Tuesday, April 28, 2009

On Israel's Day of Memorial: Remembering Israel Gitlitz

The kindly chronicler of Belarus/Eastern Poland Jewish history, Eilat Gordin has sent me a photo and further details on Israel Gitlitz. He was born November 20, 1929  and is buried in the Nahalat Yitzhak cemetery.

Today is Israel’s day of memorial for those killed fighting for the country’s independence and protecting its civilians against terrorists. Everyone thinks of people they have known who have died in wars or terror attacks.

I think of someone I never knew nor have I ever seen a picture of him. His name was Israel Gitlitz.

He was born in Dolhinov, Poland, the ancestral home of my father’s family, in 1930. His parents were Shimon and Gita Gitlitz. He had two older brothers, Aron and Nachman. On April 28, 1942, when he was 12, the Germans--helped by Lithuanian and Latvian security police, and by Polish and Byelorussian local police—surrounded the ghetto to wipe out all the remaining Jews there who they had not killed the previous month.

A shelter had been prepared for the Gitlitz’s and their relatives to survive. But there wasn’t room for everyone. Gita and Israel were among those in the shelter; Shimon, Aron, and Nachman hid outside. The three older men were all killed that day.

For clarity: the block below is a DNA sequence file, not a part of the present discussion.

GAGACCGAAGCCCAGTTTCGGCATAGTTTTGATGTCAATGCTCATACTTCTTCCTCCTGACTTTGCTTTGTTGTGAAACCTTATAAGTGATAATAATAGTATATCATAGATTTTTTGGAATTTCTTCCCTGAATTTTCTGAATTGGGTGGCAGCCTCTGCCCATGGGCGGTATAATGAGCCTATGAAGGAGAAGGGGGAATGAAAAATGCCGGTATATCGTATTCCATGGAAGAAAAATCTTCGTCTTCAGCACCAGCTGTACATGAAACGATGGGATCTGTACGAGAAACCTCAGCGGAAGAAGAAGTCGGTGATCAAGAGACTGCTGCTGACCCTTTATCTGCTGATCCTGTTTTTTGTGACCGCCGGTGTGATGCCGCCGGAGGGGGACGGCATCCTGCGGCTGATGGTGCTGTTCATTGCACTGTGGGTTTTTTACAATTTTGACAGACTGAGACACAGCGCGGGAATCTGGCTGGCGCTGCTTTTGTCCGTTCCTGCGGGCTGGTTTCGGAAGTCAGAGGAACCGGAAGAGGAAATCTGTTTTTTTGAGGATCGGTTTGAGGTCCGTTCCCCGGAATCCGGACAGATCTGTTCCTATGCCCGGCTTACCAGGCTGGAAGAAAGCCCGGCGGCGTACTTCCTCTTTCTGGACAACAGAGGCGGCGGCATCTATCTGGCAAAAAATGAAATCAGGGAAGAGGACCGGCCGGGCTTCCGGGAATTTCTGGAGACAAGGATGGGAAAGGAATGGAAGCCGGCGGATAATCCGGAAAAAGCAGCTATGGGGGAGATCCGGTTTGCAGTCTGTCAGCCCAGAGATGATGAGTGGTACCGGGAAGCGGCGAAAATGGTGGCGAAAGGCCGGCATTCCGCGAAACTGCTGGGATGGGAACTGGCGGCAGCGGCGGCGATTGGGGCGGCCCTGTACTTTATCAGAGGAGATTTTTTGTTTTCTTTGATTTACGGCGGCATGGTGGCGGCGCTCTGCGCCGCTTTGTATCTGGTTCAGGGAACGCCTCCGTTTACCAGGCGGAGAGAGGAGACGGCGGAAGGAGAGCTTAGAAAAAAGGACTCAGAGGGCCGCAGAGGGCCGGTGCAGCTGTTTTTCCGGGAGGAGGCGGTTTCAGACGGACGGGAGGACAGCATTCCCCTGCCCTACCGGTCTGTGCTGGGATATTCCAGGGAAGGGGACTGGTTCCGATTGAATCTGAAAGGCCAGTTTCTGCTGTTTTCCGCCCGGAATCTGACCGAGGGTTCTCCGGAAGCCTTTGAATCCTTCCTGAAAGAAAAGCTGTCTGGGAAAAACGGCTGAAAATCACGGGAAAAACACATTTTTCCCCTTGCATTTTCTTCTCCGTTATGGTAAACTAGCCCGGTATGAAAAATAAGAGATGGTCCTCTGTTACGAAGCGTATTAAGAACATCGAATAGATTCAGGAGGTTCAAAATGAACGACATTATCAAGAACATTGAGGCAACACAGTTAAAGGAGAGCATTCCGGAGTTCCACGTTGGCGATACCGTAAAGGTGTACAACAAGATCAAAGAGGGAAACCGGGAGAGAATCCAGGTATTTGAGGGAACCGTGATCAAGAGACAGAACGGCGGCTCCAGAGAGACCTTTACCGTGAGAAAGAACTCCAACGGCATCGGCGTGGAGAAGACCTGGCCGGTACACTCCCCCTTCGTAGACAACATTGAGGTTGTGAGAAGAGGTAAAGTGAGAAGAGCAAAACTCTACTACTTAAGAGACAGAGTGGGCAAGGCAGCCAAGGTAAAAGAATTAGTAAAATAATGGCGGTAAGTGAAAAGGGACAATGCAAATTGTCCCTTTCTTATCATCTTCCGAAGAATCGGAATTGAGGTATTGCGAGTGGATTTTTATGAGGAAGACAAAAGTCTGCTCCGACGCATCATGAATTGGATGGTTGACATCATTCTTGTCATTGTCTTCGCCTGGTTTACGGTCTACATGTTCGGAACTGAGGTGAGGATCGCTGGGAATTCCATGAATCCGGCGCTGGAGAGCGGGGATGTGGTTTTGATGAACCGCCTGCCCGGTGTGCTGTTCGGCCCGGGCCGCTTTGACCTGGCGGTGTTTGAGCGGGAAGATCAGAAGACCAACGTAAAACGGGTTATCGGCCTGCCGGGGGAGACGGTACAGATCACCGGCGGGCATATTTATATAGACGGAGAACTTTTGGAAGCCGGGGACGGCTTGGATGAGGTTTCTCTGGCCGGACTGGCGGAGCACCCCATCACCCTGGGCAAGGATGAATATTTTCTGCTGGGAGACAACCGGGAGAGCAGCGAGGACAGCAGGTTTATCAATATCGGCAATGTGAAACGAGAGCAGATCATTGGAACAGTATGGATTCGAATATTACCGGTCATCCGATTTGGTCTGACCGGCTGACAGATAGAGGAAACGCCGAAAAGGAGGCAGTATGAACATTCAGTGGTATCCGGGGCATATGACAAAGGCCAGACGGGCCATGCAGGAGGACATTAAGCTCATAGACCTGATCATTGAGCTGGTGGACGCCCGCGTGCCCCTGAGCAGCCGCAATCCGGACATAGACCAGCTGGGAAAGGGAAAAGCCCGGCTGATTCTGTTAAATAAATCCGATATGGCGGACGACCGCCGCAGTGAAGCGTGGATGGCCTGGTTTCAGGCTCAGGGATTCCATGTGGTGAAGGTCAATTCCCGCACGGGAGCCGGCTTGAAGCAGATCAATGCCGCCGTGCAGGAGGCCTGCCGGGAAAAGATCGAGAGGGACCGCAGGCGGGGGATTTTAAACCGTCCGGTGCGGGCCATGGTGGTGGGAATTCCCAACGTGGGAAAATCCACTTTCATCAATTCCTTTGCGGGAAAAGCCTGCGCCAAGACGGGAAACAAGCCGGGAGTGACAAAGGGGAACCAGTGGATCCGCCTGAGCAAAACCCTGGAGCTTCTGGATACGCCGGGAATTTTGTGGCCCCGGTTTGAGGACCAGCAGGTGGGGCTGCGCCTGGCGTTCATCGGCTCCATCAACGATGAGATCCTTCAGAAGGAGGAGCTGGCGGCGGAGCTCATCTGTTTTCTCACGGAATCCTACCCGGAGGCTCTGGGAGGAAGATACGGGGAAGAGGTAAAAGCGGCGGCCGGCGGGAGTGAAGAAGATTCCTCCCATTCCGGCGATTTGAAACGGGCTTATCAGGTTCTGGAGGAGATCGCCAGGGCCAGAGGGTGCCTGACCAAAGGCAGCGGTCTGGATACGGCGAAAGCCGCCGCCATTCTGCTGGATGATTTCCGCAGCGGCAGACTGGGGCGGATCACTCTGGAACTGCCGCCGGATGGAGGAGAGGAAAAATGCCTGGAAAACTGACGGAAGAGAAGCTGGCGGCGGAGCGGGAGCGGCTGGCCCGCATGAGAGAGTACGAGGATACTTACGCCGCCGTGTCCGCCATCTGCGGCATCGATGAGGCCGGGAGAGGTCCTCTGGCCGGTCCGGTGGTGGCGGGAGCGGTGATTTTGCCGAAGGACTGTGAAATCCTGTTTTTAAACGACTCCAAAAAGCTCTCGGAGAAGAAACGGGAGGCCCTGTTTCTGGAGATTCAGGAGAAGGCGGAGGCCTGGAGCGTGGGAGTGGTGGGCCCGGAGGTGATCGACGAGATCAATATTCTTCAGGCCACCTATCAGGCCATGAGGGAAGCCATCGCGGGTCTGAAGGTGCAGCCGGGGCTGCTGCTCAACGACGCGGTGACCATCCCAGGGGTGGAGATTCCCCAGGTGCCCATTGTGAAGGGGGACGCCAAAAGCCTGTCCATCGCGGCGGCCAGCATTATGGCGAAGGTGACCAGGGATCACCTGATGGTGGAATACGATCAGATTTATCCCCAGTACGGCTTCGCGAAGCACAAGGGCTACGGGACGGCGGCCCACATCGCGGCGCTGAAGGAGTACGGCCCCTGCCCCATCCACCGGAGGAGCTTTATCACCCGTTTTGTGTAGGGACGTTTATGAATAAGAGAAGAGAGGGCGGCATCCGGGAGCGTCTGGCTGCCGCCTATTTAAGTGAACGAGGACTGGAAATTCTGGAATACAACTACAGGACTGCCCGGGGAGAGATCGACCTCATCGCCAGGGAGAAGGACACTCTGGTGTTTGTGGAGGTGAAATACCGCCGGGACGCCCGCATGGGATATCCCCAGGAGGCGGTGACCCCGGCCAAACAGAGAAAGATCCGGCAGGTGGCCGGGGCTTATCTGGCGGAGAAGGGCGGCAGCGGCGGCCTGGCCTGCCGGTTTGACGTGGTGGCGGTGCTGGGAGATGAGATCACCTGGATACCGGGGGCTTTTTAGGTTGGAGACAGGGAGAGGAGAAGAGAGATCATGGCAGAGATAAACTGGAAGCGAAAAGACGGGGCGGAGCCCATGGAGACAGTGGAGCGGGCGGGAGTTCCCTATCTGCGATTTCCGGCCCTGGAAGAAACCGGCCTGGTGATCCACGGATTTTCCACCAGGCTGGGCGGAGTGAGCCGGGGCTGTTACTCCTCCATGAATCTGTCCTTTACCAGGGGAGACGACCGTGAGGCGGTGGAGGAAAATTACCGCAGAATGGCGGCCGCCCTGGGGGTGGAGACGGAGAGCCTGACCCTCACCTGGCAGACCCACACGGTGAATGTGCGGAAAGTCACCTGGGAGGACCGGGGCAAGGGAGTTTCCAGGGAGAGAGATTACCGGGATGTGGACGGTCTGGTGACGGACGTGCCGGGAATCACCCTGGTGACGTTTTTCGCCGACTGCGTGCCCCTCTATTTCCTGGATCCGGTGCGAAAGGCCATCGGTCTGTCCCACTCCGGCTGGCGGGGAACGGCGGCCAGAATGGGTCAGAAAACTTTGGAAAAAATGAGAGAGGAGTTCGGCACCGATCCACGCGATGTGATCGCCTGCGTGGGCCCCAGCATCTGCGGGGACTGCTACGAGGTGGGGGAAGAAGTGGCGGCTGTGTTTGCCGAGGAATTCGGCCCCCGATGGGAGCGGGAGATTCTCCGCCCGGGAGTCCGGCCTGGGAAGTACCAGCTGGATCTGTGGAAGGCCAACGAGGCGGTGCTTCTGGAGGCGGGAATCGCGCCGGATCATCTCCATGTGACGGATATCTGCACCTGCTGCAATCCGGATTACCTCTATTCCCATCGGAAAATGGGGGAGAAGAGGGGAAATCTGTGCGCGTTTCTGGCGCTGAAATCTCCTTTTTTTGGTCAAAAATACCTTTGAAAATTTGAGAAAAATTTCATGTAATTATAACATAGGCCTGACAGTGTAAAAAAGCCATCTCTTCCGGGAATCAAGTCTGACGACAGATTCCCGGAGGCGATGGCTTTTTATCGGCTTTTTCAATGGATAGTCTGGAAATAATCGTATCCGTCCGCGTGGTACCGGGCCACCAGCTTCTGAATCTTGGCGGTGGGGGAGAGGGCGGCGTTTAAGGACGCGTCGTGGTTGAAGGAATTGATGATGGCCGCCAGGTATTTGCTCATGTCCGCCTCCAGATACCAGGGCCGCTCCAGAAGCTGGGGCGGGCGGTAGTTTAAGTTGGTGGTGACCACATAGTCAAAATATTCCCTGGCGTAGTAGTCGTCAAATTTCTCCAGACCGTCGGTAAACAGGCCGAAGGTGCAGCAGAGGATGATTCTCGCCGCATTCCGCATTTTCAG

In the shelter, Israel heard their Polish neighbors guiding the Germans to other hiding places of Jews; the screams and pleas of captured Jews; gunshots, grenade explosions, and then deadly silence. Frozen with fear, they did not even dare to whisper. There were more screams and more gunshots, and more and more.

Twice, police and looters entered the house.

The first time, they just stole; the second, accompanied by German SS men, they probed for the hideout. All this Israel heard. He also heard it when a quarrel broke out among their pursuers about who had the right to loot the house. Then a German bugle called for assembly, the murderers left; those concealed were saved.

Yet they knew it was only a matter of time before the Germans returned. The Jews came out of the shelter and headed for a gate door they knew led from the ghetto. But it was locked. That fact, though they didn’t know it until much later, saved their lives. The door had been discovered and all their husbands, sons, and fathers who had gone through the previous day had been shot.

They returned to their hiding place. After the massacre ended, they escaped. They hid out in fields for many days but were starving. Having lost all hope, they decided to return to Dolhinov and face whatever happened.

But on their way back they ran into Gita’s nephew who persuaded them to return to the forest.

Finally, they met up with the Red Army partisans and lived in the woods for the remaining two and a half years of war. When the Nazis and their allies were finally destroyed, mother and son emigrated to Israel in 1948.

Israel joined the army of the country that bore his name and was killed in the War of Independence in 1948. He was 18 years old.

He knew what he was fighting for, and what he was fighting against.

May his memory be blessed.

[This is adapted from my forthcoming book on Dolhinov and Its Children]

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